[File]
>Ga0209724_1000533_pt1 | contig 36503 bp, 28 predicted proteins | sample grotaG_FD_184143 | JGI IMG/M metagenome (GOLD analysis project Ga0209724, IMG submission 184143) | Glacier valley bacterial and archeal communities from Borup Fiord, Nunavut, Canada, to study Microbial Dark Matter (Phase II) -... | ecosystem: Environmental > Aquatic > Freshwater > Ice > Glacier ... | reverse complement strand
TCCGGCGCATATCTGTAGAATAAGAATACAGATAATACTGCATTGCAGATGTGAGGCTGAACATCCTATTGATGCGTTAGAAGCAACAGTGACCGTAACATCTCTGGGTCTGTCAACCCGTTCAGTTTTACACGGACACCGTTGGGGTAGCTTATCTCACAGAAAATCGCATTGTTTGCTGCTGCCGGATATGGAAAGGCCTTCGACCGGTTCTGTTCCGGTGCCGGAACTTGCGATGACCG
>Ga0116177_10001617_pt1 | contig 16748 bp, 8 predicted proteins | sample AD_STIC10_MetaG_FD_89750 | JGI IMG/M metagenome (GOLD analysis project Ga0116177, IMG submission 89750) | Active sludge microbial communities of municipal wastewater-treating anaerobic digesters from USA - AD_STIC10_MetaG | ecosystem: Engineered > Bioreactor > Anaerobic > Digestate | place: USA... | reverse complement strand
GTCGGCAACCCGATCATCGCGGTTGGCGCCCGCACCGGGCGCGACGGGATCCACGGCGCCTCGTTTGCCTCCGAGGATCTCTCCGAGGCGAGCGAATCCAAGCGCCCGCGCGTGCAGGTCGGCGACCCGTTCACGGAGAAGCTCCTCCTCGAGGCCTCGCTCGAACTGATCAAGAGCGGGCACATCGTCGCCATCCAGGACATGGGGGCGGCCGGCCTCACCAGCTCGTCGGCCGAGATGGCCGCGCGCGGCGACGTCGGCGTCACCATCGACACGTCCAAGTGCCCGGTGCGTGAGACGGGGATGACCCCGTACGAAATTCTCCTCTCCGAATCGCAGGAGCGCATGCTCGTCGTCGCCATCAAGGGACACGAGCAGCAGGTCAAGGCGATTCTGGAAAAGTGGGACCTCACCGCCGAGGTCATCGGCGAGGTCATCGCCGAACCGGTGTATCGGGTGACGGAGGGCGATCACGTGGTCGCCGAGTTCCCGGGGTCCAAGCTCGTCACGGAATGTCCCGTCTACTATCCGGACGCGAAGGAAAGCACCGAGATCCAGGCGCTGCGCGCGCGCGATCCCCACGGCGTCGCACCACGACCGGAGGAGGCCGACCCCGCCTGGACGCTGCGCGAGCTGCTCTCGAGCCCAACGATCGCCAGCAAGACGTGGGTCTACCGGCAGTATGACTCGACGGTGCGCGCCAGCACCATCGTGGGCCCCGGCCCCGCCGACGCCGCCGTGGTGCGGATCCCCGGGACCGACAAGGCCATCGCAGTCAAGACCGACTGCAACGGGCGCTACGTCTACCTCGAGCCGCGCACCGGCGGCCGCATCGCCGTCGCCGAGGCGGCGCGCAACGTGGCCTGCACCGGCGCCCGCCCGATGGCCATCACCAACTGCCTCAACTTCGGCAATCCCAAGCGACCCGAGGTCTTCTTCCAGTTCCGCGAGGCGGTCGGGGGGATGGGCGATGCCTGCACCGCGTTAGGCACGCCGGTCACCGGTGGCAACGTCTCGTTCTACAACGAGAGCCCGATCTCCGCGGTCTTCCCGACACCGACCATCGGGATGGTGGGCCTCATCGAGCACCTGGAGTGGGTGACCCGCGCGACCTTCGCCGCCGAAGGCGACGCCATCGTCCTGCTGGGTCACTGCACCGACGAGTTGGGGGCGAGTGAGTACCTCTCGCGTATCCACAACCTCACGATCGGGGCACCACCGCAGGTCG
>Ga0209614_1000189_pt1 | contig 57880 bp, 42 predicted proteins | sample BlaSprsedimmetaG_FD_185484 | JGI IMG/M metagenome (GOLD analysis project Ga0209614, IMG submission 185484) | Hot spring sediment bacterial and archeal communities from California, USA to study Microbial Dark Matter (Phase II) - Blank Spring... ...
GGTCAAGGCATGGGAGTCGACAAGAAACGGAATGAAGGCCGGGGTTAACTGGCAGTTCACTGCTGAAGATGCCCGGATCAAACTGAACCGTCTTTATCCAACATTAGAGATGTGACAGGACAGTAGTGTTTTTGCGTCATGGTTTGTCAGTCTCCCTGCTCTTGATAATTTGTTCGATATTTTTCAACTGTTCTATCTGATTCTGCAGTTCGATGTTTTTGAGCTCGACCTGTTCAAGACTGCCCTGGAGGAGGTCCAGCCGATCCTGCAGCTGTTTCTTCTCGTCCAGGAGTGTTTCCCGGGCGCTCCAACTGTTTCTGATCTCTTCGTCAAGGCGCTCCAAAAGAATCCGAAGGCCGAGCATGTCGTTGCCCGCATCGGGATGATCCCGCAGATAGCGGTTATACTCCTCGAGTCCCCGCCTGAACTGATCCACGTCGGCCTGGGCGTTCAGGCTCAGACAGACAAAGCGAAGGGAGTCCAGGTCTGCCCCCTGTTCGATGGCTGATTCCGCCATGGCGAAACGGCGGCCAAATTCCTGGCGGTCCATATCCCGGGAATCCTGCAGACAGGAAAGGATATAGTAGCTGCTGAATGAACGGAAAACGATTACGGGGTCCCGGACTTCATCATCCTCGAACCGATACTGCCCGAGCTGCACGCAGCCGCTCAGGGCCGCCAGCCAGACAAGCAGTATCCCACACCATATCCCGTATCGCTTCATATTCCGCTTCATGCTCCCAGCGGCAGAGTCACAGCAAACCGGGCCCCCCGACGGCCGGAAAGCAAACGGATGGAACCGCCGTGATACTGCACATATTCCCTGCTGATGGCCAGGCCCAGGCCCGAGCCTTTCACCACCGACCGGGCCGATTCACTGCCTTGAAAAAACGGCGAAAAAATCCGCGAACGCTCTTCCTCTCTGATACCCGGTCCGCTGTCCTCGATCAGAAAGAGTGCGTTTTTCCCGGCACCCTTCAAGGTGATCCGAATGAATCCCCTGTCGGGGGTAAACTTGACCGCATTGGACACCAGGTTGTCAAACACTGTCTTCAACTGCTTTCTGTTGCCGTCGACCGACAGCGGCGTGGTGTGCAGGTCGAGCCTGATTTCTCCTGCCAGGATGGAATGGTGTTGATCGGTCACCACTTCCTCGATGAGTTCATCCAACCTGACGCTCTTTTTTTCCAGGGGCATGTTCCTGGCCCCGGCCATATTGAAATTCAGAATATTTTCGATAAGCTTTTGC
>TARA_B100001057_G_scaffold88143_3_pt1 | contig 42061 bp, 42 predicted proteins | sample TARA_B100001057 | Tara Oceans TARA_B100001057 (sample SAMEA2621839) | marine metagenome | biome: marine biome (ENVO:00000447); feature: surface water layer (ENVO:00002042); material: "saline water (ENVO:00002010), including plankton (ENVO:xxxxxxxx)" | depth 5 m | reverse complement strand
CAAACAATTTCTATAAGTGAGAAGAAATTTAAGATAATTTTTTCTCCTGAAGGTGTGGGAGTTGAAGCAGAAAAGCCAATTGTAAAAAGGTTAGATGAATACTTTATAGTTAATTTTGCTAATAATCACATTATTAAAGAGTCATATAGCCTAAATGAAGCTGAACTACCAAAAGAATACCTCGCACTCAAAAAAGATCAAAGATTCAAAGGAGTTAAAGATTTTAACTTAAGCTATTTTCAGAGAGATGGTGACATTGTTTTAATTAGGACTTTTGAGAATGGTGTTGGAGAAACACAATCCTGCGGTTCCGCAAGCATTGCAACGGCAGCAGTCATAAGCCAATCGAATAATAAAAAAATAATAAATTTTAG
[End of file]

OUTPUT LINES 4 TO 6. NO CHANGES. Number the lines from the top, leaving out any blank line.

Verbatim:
GTCGGCAACCCGATCATCGCGGTTGGCGCCCGCACCGGGCGCGACGGGATCCACGGCGCCTCGTTTGCCTCCGAGGATCTCTCCGAGGCGAGCGAATCCAAGCGCCCGCGCGTGCAGGTCGGCGACCCGTTCACGGAGAAGCTCCTCCTCGAGGCCTCGCTCGAACTGATCAAGAGCGGGCACATCGTCGCCATCCAGGACATGGGGGCGGCCGGCCTCACCAGCTCGTCGGCCGAGATGGCCGCGCGCGGCGACGTCGGCGTCACCATCGACACGTCCAAGTGCCCGGTGCGTGAGACGGGGATGACCCCGTACGAAATTCTCCTCTCCGAATCGCAGGAGCGCATGCTCGTCGTCGCCATCAAGGGACACGAGCAGCAGGTCAAGGCGATTCTGGAAAAGTGGGACCTCACCGCCGAGGTCATCGGCGAGGTCATCGCCGAACCGGTGTATCGGGTGACGGAGGGCGATCACGTGGTCGCCGAGTTCCCGGGGTCCAAGCTCGTCACGGAATGTCCCGTCTACTATCCGGACGCGAAGGAAAGCACCGAGATCCAGGCGCTGCGCGCGCGCGATCCCCACGGCGTCGCACCACGACCGGAGGAGGCCGACCCCGCCTGGACGCTGCGCGAGCTGCTCTCGAGCCCAACGATCGCCAGCAAGACGTGGGTCTACCGGCAGTATGACTCGACGGTGCGCGCCAGCACCATCGTGGGCCCCGGCCCCGCCGACGCCGCCGTGGTGCGGATCCCCGGGACCGACAAGGCCATCGCAGTCAAGACCGACTGCAACGGGCGCTACGTCTACCTCGAGCCGCGCACCGGCGGCCGCATCGCCGTCGCCGAGGCGGCGCGCAACGTGGCCTGCACCGGCGCCCGCCCGATGGCCATCACCAACTGCCTCAACTTCGGCAATCCCAAGCGACCCGAGGTCTTCTTCCAGTTCCGCGAGGCGGTCGGGGGGATGGGCGATGCCTGCACCGCGTTAGGCACGCCGGTCACCGGTGGCAACGTCTCGTTCTACAACGAGAGCCCGATCTCCGCGGTCTTCCCGACACCGACCATCGGGATGGTGGGCCTCATCGAGCACCTGGAGTGGGTGACCCGCGCGACCTTCGCCGCCGAAGGCGACGCCATCGTCCTGCTGGGTCACTGCACCGACGAGTTGGGGGCGAGTGAGTACCTCTCGCGTATCCACAACCTCACGATCGGGGCACCACCGCAGGTCG
>Ga0209614_1000189_pt1 | contig 57880 bp, 42 predicted proteins | sample BlaSprsedimmetaG_FD_185484 | JGI IMG/M metagenome (GOLD analysis project Ga0209614, IMG submission 185484) | Hot spring sediment bacterial and archeal communities from California, USA to study Microbial Dark Matter (Phase II) - Blank Spring... ...
GGTCAAGGCATGGGAGTCGACAAGAAACGGAATGAAGGCCGGGGTTAACTGGCAGTTCACTGCTGAAGATGCCCGGATCAAACTGAACCGTCTTTATCCAACATTAGAGATGTGACAGGACAGTAGTGTTTTTGCGTCATGGTTTGTCAGTCTCCCTGCTCTTGATAATTTGTTCGATATTTTTCAACTGTTCTATCTGATTCTGCAGTTCGATGTTTTTGAGCTCGACCTGTTCAAGACTGCCCTGGAGGAGGTCCAGCCGATCCTGCAGCTGTTTCTTCTCGTCCAGGAGTGTTTCCCGGGCGCTCCAACTGTTTCTGATCTCTTCGTCAAGGCGCTCCAAAAGAATCCGAAGGCCGAGCATGTCGTTGCCCGCATCGGGATGATCCCGCAGATAGCGGTTATACTCCTCGAGTCCCCGCCTGAACTGATCCACGTCGGCCTGGGCGTTCAGGCTCAGACAGACAAAGCGAAGGGAGTCCAGGTCTGCCCCCTGTTCGATGGCTGATTCCGCCATGGCGAAACGGCGGCCAAATTCCTGGCGGTCCATATCCCGGGAATCCTGCAGACAGGAAAGGATATAGTAGCTGCTGAATGAACGGAAAACGATTACGGGGTCCCGGACTTCATCATCCTCGAACCGATACTGCCCGAGCTGCACGCAGCCGCTCAGGGCCGCCAGCCAGACAAGCAGTATCCCACACCATATCCCGTATCGCTTCATATTCCGCTTCATGCTCCCAGCGGCAGAGTCACAGCAAACCGGGCCCCCCGACGGCCGGAAAGCAAACGGATGGAACCGCCGTGATACTGCACATATTCCCTGCTGATGGCCAGGCCCAGGCCCGAGCCTTTCACCACCGACCGGGCCGATTCACTGCCTTGAAAAAACGGCGAAAAAATCCGCGAACGCTCTTCCTCTCTGATACCCGGTCCGCTGTCCTCGATCAGAAAGAGTGCGTTTTTCCCGGCACCCTTCAAGGTGATCCGAATGAATCCCCTGTCGGGGGTAAACTTGACCGCATTGGACACCAGGTTGTCAAACACTGTCTTCAACTGCTTTCTGTTGCCGTCGACCGACAGCGGCGTGGTGTGCAGGTCGAGCCTGATTTCTCCTGCCAGGATGGAATGGTGTTGATCGGTCACCACTTCCTCGATGAGTTCATCCAACCTGACGCTCTTTTTTTCCAGGGGCATGTTCCTGGCCCCGGCCATATTGAAATTCAGAATATTTTCGATAAGCTTTTGC